Abbreviations: bm, tumor invasion of mucosa; mp, muscularis propria; se, serosa penetration; si, invasion to adjacent structures; sm, submocosa; ss, subserosa.

Knockdown of TETs inhibits gastric cancer growth and cell proliferation

To investigate the effects of TET family members on gastric carcinogenesis, the SGC-7901 cell line (endogenous expression levels of TET family in gastric cell lines were shown in Supplementary Fig. S1C) was selected to stably deplete TET members with effective shRNAs (shTET1#2, shTET2#2, and shTET3#1) using a lentiviral system (Fig. 2A; Supplementary Fig. S1D). Because all three TET proteins can convert 5-mC to 5-hmC, we assessed global 5-hmC level in TET-depleted cells. Dot blotting analysis revealed a concomitant reduction in 5-hmC levels when TET family genes were knocked down (Supplementary Fig. S1E). These cells were then subcutaneously injected into nude mice. We found that knockdown of any TET member greatly decreased tumor growth as compared with the controls (Fig. 2B), indicating that TETs may facilitate gastric cancer tumor growth in vivo.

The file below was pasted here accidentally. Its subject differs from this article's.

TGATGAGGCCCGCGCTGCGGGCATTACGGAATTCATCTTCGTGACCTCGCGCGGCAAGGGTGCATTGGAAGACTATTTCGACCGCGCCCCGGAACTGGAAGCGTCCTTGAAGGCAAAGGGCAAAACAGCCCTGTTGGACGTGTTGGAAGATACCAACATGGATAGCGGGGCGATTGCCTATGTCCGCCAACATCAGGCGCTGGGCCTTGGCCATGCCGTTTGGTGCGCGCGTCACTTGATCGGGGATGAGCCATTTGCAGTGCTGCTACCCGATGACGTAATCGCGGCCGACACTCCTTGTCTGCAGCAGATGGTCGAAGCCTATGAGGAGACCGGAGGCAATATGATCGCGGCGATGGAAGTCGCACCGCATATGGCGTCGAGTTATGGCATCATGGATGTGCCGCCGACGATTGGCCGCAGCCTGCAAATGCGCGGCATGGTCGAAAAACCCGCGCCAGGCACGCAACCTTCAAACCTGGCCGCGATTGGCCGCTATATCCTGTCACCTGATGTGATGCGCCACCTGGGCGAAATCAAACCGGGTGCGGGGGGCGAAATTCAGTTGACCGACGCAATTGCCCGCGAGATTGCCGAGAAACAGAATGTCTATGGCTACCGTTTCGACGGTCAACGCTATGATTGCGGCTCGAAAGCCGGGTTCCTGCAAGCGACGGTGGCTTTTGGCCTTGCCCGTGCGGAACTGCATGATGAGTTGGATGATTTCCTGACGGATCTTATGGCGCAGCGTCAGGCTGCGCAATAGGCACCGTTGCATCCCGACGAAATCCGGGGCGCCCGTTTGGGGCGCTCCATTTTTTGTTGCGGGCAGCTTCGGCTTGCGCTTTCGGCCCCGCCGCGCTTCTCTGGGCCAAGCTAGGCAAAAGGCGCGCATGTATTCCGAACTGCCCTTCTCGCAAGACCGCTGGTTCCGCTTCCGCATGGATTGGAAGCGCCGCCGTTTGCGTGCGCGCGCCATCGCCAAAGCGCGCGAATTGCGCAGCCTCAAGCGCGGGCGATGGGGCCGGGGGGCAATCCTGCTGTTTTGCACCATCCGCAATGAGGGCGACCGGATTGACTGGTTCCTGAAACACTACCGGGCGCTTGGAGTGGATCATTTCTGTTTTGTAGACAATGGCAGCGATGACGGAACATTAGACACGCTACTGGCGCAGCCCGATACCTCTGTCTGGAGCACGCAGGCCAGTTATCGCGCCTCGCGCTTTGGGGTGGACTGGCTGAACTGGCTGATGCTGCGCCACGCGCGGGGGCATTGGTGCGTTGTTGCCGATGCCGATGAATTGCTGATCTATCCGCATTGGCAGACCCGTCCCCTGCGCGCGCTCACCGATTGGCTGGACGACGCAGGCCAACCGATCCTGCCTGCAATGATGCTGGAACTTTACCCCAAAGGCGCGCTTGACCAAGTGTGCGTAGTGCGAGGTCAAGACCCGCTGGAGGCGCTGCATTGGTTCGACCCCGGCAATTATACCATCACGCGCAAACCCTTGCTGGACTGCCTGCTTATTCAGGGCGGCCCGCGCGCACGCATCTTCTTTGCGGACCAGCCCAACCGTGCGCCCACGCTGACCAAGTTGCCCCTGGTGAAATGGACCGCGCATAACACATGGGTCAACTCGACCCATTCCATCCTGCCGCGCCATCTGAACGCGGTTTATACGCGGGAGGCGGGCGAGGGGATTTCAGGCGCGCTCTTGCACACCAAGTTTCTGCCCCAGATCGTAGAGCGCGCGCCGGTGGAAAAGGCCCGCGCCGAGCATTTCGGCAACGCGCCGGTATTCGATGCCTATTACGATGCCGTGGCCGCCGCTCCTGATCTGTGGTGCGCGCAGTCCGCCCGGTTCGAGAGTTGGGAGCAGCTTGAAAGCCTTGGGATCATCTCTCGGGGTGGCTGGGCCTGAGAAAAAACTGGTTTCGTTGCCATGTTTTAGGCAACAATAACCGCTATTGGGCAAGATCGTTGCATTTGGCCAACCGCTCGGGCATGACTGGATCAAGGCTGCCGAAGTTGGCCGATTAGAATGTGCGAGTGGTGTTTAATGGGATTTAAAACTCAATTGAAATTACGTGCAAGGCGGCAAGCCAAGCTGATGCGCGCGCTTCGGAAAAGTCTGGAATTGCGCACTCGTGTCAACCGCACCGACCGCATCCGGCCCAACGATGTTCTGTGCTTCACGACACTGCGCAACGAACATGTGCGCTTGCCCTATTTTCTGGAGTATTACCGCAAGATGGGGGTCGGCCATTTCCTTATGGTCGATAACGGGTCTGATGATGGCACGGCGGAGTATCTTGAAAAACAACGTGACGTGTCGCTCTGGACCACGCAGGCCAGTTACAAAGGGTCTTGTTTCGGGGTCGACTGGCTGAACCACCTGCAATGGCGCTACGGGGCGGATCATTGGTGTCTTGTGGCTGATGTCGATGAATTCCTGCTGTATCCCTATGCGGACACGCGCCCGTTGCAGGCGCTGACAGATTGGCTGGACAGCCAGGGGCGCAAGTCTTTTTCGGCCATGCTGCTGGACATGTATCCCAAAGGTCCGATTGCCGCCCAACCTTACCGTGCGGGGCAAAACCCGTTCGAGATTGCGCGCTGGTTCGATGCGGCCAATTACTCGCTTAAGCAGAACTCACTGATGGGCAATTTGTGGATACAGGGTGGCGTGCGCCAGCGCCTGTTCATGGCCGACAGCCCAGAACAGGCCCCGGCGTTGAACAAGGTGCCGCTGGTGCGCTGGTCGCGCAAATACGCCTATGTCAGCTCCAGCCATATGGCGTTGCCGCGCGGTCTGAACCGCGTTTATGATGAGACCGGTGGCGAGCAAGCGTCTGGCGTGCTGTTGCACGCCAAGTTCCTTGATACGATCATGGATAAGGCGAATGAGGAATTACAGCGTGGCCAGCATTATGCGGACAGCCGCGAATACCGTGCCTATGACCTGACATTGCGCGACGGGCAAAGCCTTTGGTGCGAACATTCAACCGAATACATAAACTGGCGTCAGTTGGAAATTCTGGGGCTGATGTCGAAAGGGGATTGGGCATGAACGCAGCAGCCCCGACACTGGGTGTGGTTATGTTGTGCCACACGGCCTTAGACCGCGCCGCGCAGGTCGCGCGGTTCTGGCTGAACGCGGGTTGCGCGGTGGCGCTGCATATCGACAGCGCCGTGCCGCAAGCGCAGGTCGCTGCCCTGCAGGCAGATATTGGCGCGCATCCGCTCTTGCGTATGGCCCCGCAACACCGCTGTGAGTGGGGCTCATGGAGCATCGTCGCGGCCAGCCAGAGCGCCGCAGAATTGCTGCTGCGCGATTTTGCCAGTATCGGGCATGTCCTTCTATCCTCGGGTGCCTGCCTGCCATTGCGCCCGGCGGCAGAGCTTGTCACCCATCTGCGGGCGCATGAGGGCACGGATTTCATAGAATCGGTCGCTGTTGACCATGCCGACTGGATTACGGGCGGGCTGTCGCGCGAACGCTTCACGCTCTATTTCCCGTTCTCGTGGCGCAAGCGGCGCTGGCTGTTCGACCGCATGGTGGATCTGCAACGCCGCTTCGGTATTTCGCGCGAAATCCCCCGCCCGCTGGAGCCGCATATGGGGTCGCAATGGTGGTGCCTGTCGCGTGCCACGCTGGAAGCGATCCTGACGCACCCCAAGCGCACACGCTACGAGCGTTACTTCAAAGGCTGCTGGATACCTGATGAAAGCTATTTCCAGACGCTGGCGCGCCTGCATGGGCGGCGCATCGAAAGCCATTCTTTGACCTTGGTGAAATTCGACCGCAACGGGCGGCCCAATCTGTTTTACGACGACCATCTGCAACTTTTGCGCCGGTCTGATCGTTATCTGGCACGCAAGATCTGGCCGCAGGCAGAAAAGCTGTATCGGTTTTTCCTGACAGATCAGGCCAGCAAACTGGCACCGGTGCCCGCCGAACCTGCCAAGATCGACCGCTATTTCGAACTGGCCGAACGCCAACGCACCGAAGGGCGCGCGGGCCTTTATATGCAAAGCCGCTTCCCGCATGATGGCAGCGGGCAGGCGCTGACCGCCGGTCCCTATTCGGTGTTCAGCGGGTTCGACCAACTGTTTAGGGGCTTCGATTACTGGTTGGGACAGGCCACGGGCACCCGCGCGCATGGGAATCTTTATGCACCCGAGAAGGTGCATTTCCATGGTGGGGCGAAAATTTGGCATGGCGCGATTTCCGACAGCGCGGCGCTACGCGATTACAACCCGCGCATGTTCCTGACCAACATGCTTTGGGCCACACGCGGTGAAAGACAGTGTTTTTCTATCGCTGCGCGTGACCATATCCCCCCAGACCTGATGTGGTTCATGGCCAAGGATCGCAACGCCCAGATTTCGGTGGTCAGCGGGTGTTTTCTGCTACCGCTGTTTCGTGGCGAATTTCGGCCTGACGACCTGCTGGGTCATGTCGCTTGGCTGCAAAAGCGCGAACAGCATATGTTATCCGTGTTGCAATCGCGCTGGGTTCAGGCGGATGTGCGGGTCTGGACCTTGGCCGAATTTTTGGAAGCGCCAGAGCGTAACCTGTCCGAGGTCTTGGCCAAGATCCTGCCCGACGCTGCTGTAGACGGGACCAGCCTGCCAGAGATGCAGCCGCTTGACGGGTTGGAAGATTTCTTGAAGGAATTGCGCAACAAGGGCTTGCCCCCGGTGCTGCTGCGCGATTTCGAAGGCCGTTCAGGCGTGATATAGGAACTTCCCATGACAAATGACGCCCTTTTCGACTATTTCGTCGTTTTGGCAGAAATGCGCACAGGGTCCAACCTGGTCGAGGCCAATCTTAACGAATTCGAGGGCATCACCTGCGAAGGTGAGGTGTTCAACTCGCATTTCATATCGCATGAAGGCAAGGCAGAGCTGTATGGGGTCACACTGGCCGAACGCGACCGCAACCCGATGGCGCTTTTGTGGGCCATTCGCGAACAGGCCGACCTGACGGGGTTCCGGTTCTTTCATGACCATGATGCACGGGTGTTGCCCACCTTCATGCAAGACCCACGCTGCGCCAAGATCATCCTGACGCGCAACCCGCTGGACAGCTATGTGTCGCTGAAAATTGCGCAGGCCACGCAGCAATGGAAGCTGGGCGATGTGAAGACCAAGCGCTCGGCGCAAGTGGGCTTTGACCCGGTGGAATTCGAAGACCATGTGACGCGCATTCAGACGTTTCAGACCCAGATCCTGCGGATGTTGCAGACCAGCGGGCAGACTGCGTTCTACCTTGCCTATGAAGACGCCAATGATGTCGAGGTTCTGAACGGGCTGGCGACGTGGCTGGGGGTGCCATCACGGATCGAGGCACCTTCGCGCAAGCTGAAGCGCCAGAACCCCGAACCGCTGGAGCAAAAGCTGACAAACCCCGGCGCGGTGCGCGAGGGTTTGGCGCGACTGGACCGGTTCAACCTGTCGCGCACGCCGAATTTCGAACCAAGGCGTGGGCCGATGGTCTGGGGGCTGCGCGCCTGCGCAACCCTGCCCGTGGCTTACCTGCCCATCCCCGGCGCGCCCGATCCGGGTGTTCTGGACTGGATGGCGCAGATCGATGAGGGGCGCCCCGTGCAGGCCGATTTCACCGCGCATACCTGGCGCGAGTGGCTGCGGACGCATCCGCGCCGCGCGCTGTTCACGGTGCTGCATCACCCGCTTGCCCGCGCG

Figure 2.

Knockdown of TETs inhibits gastric cancer cell proliferation and growth in vivo and in vitro. A, Western blotting analysis was performed to assess the inhibition efficiency in SGC-7901 cells infected with control or TET1/2/3 shRNA lentiviruses. B, Knockdown of TETs inhibited gastric cancer tumor growth in a nude mouse model. SGC-7901 cells infected with control or TET1/2/3 shRNA lentiviruses were inoculated subcutaneously into nude mice and the mice were closely monitored for tumor growth. The mice were sacrificed and tumors were removed at 30 days after inoculation. Error bars, SD (n = 5 mice/group). C, Cell proliferation and viability assays in SGC-7901 cells infected with control or TET1/2/3 shRNA lentiviruses. Error bars, SD from three independent experiments performed in triplicate. D, Western blotting and cell proliferation analyses in AGS cells expressing control shRNA or TET1/2/3 shRNA. Error bars, SD from three independent experiments performed in triplicate. E, Soft-agar colony formation assay was performed in both SGC-7901 and AGS cells expressing TET1/2/3 shRNA or control shRNA. Error bars, SD from three independent experiments performed in triplicate. F, Western blotting analysis of protein expression in SGC-7901 cells stably expressing TET1/2/3 shRNA or control shRNA transfected with the corresponding TET-CDS (the synonymous mutant) plasmids or control vector. pcDNA represents empty vector pcDNA3.1. G, Cell viability assay and soft-agar colony formation assay with the indicated SGC-7901 cells transfected as noted. Error bars show SD from three independent experiments performed in triplicate. *, P < 0.05; **, P < 0.01; ***, P < 0.001. NS, not significant.

Figure 2.